Amazon Prime to Announce India Launch
Amazon's entry into the India market was expected, following the streaming giant's recent pacts with several Bollywood studios.
Amazon Prime Video is set to make an announcement Wednesday about the launch of its online streaming service in India.
The Mumbai press conference – which will announce the launch date of the service – will feature Amazon senior executives including India country head Amit Agarwal, Amazon Prime Video India director and country head Nitesh Kripalani, Amazon Prime Video international vp Tim Lesley and head of content, Asia Pacific James Farrell. Also expected at the event are Bollywood filmmakers Zoya Akhtar, Reema Kagti, Sujoy Ghosh and Pradeep Sarkar, along with the founders of well-known comedy collective All India Bakchod, in addition to reps from some film banners, such as Phantom Films and Abundantia.
Amazon's entry into the Indian SVOD market was expected. It follows a slew of local content deals with leading Indian film studios including Dharma Productions, Vishesh Films and T-Series for a mix of new and catalog titles. Amazon has not yet announced any original local content productions, though there have been unconfirmed local rumors that the company is looking to produce Indian content in-house.
Amazon's Prime Video will take on Netflix, which launched in India in January, in a growing VOD market that already has several strong players, including ErosNow, owned by India's Eros International film group; Hotstar, backed by 21st Century Fox's Star India network; Sony Entertainment Television's Sony Liv; and Viacom18 India's Voot.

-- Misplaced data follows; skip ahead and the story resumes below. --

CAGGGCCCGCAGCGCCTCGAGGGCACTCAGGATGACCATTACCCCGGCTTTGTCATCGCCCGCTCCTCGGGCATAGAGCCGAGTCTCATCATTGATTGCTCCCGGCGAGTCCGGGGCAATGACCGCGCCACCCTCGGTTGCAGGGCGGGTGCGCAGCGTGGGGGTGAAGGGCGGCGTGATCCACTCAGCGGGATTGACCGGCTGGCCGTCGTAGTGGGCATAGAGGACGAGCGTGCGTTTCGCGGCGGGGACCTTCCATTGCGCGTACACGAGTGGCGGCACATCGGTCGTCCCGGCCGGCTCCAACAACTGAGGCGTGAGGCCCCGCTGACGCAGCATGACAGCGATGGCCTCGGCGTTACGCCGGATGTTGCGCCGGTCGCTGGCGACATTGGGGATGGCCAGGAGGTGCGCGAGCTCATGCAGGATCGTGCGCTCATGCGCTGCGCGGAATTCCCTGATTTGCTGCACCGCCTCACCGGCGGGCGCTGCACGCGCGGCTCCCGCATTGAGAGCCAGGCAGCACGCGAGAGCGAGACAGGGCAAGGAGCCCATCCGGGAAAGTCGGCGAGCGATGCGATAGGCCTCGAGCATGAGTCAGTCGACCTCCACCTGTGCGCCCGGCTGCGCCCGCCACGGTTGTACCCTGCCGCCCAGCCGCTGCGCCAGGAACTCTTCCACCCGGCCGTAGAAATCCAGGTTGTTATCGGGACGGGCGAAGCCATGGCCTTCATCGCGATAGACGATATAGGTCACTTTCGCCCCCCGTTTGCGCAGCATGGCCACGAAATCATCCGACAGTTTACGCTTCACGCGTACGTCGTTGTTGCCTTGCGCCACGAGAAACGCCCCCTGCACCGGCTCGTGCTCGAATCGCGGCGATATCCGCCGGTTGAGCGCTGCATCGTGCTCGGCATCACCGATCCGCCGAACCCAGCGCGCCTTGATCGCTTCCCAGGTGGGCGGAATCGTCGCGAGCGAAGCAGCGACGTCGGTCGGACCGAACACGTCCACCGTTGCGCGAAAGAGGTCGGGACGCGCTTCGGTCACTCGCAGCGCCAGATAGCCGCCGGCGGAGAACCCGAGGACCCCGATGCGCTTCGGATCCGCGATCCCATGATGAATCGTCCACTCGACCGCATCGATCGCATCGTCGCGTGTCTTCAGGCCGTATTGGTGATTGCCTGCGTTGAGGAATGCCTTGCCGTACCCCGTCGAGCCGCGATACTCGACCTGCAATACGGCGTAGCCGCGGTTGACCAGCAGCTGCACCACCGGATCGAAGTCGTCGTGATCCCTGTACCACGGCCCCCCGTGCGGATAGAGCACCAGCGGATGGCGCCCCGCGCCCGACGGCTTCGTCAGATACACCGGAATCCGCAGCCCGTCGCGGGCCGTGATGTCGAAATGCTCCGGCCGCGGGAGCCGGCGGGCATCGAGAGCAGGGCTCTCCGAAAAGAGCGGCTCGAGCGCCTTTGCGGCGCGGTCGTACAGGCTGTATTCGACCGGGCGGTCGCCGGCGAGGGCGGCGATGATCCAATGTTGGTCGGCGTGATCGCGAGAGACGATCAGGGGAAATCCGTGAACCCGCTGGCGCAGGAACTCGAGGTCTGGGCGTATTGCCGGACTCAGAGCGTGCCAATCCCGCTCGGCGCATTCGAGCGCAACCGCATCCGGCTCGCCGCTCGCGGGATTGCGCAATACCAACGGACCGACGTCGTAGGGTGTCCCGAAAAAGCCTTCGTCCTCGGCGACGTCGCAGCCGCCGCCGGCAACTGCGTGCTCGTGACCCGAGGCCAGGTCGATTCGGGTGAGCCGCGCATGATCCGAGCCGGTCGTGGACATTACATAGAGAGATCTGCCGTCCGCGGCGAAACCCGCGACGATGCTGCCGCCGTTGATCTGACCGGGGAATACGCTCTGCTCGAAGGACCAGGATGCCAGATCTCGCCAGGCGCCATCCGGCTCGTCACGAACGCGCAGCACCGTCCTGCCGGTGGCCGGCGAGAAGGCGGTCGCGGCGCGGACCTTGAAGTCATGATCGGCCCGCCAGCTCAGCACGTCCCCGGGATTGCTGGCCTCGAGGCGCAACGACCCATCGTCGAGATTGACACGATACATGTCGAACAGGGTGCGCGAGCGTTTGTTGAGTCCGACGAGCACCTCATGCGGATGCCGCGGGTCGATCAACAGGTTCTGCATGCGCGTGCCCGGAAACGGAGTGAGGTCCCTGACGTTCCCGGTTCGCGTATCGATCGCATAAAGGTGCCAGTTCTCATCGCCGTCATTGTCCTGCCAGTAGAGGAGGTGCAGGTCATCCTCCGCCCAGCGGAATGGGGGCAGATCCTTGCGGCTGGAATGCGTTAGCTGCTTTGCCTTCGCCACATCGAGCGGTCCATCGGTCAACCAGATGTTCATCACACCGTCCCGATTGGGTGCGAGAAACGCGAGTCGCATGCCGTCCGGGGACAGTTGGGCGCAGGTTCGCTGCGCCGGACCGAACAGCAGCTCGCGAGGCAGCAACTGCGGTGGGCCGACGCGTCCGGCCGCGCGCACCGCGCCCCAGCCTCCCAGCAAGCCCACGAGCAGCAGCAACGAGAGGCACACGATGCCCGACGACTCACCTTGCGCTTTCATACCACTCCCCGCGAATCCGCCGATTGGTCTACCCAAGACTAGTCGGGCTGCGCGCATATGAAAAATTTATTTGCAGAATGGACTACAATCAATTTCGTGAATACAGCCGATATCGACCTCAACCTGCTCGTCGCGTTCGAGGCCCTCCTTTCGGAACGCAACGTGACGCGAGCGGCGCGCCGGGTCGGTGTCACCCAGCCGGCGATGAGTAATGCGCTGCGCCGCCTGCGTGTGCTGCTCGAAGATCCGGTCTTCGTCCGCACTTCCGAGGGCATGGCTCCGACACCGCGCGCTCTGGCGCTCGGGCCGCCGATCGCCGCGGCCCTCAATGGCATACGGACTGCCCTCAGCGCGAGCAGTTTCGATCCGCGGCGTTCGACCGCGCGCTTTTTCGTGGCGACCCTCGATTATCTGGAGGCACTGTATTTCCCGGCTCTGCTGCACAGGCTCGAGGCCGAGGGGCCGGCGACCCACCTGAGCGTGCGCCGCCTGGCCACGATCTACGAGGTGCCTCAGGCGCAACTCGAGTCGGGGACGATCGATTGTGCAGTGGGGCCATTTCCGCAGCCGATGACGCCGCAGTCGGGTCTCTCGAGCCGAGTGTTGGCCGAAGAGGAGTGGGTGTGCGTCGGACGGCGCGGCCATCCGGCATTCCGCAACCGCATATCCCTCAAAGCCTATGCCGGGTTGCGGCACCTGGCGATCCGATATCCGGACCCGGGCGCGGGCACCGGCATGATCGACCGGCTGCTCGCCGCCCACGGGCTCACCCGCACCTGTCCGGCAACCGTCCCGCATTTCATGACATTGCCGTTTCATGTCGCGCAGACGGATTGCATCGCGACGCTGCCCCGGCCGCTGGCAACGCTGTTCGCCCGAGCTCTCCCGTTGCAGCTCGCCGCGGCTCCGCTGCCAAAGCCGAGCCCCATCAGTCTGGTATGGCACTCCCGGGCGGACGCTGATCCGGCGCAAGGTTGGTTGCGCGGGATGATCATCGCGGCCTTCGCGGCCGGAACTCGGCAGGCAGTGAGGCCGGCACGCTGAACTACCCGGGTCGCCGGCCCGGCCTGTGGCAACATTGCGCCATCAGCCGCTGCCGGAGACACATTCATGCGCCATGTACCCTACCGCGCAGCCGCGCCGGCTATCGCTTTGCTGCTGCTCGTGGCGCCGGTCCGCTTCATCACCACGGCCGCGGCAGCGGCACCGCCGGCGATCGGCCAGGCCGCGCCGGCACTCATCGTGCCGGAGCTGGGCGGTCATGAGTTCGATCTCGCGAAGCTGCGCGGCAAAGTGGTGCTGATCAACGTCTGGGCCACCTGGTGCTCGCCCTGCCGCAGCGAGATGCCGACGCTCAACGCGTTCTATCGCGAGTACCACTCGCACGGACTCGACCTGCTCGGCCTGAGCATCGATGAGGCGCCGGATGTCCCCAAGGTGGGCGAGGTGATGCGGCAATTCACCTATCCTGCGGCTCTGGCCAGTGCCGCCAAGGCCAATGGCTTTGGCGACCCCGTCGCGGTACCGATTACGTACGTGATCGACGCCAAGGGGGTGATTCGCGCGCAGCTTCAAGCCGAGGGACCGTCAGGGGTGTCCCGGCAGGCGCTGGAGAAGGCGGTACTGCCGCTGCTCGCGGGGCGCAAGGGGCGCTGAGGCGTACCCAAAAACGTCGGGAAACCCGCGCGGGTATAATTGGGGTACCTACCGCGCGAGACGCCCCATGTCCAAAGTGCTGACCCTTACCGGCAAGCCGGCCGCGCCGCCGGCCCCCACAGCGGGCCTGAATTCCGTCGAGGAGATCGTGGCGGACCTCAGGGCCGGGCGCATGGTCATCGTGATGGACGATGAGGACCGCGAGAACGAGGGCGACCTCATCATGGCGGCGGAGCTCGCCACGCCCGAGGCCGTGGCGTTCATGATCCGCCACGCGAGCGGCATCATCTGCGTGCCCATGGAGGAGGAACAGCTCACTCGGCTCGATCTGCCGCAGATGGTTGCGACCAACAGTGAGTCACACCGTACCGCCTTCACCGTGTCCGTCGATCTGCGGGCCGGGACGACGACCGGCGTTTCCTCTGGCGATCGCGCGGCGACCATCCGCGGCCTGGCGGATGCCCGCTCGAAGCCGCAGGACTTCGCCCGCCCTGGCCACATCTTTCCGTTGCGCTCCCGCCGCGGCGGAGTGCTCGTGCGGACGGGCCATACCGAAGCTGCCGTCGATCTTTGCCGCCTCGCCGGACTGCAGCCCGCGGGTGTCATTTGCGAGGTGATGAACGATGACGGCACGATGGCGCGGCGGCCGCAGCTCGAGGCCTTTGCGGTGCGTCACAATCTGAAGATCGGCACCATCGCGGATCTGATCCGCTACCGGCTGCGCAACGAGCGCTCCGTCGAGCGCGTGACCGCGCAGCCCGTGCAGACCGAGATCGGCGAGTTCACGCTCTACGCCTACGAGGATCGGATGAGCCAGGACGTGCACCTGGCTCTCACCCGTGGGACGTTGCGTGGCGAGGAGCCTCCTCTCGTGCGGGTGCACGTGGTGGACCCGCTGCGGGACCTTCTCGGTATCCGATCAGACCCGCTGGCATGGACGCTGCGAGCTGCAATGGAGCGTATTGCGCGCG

Competition also comes from Hooq, backed by Warner Bros., Sony Pictures and Singapore telecom giant Singtel. The ad-free service includes Hollywood content from Sony, Warner, Disney, DreamWorks and Miramax, along with Indian content from leading Bollywood banners.
Eros International CFO and president of North America Prem Parameswaran has welcomed the international competition on the VOD market, noting that Western streamers are targeting a different audience than home-grown services.
"To us, Netflix is a friend, not a foe," he told the audience at the UBS Global Media and Communications Conference in New York last week. "They are really more focused on Western content, which we respect.” But he also pointed out that the market is driven by local fare, as “Indians really want Bollywood content.”
Netflix's Indian service, which costs around $8 per month, is also much more expensive than the Bollywood-focused Eros Now, whose 1.32 million subscribers pay between 75 cents to $1.50 a month.
Commenting on Amazon, Parameswaran said that while it is “a great company," he acknowledged, “they are also a tough competitor.”
Netflix's India content offerings also include a mix of independent arthouse, some mainstream Bollywood and other regional language films. The company recently announced its first local series, Sacred Games, a co-production with leading filmmaker Anurag Kashyap's Phantom Films.
Amazon's initial local content, based on the licensing pacts it has announced so far, reflect a more mainstream sensibility. Prominent titles include Dharma's recently released Ae Dil Hai Mushkil, featuring Bollywood stars Aishwarya Rai Bachchan, Anushka Sharma and Ranbir Kapoor.
India seems a fertile market for VOD uptake, given that internet penetration and mobile connectivity are increasing rapidly. According to a recent industry report by consultants KPMG India, the country had about 280 million internet users in 2014, with growth largely spurred by the increasing penetration of smartphones (116 million in 2014). The report predicts that India will reach 640 million Internet users by 2019.